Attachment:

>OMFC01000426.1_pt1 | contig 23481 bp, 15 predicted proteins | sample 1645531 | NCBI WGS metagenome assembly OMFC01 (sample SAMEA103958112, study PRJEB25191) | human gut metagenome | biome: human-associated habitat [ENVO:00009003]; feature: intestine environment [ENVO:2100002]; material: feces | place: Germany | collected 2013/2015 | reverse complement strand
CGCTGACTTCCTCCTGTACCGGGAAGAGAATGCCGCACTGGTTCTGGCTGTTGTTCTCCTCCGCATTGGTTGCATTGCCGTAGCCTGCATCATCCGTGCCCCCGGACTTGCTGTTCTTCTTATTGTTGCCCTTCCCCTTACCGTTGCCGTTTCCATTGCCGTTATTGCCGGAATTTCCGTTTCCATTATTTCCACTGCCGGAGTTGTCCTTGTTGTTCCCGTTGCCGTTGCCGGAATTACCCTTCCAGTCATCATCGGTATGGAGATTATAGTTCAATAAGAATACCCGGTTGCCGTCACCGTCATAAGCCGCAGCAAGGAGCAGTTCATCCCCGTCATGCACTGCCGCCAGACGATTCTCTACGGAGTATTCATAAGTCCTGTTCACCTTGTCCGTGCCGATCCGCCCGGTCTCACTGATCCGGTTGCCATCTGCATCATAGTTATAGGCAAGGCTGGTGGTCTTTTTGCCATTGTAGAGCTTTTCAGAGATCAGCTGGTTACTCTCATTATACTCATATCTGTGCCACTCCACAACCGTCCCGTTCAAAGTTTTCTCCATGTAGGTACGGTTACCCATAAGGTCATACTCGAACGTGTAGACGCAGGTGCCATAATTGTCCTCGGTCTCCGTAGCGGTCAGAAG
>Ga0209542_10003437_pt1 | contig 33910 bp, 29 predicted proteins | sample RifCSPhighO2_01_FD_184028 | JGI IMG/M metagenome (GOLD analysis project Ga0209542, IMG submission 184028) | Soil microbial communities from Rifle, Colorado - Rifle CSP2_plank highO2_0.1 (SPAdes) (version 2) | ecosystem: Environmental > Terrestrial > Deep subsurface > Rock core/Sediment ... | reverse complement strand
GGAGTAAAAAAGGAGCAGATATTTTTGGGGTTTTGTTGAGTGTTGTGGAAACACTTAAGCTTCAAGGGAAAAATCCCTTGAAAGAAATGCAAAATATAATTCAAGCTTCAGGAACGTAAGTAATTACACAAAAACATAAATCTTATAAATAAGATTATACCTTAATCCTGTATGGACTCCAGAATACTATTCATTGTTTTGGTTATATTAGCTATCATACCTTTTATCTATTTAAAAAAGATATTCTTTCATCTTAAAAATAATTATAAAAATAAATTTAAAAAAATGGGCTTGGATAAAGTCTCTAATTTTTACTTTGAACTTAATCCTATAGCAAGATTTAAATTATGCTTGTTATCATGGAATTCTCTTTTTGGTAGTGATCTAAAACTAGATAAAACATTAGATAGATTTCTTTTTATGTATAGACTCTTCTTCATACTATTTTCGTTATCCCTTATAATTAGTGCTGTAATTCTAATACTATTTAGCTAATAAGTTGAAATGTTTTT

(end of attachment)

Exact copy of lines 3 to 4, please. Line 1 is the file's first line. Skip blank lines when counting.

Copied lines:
>Ga0209542_10003437_pt1 | contig 33910 bp, 29 predicted proteins | sample RifCSPhighO2_01_FD_184028 | JGI IMG/M metagenome (GOLD analysis project Ga0209542, IMG submission 184028) | Soil microbial communities from Rifle, Colorado - Rifle CSP2_plank highO2_0.1 (SPAdes) (version 2) | ecosystem: Environmental > Terrestrial > Deep subsurface > Rock core/Sediment ... | reverse complement strand
GGAGTAAAAAAGGAGCAGATATTTTTGGGGTTTTGTTGAGTGTTGTGGAAACACTTAAGCTTCAAGGGAAAAATCCCTTGAAAGAAATGCAAAATATAATTCAAGCTTCAGGAACGTAAGTAATTACACAAAAACATAAATCTTATAAATAAGATTATACCTTAATCCTGTATGGACTCCAGAATACTATTCATTGTTTTGGTTATATTAGCTATCATACCTTTTATCTATTTAAAAAAGATATTCTTTCATCTTAAAAATAATTATAAAAATAAATTTAAAAAAATGGGCTTGGATAAAGTCTCTAATTTTTACTTTGAACTTAATCCTATAGCAAGATTTAAATTATGCTTGTTATCATGGAATTCTCTTTTTGGTAGTGATCTAAAACTAGATAAAACATTAGATAGATTTCTTTTTATGTATAGACTCTTCTTCATACTATTTTCGTTATCCCTTATAATTAGTGCTGTAATTCTAATACTATTTAGCTAATAAGTTGAAATGTTTTT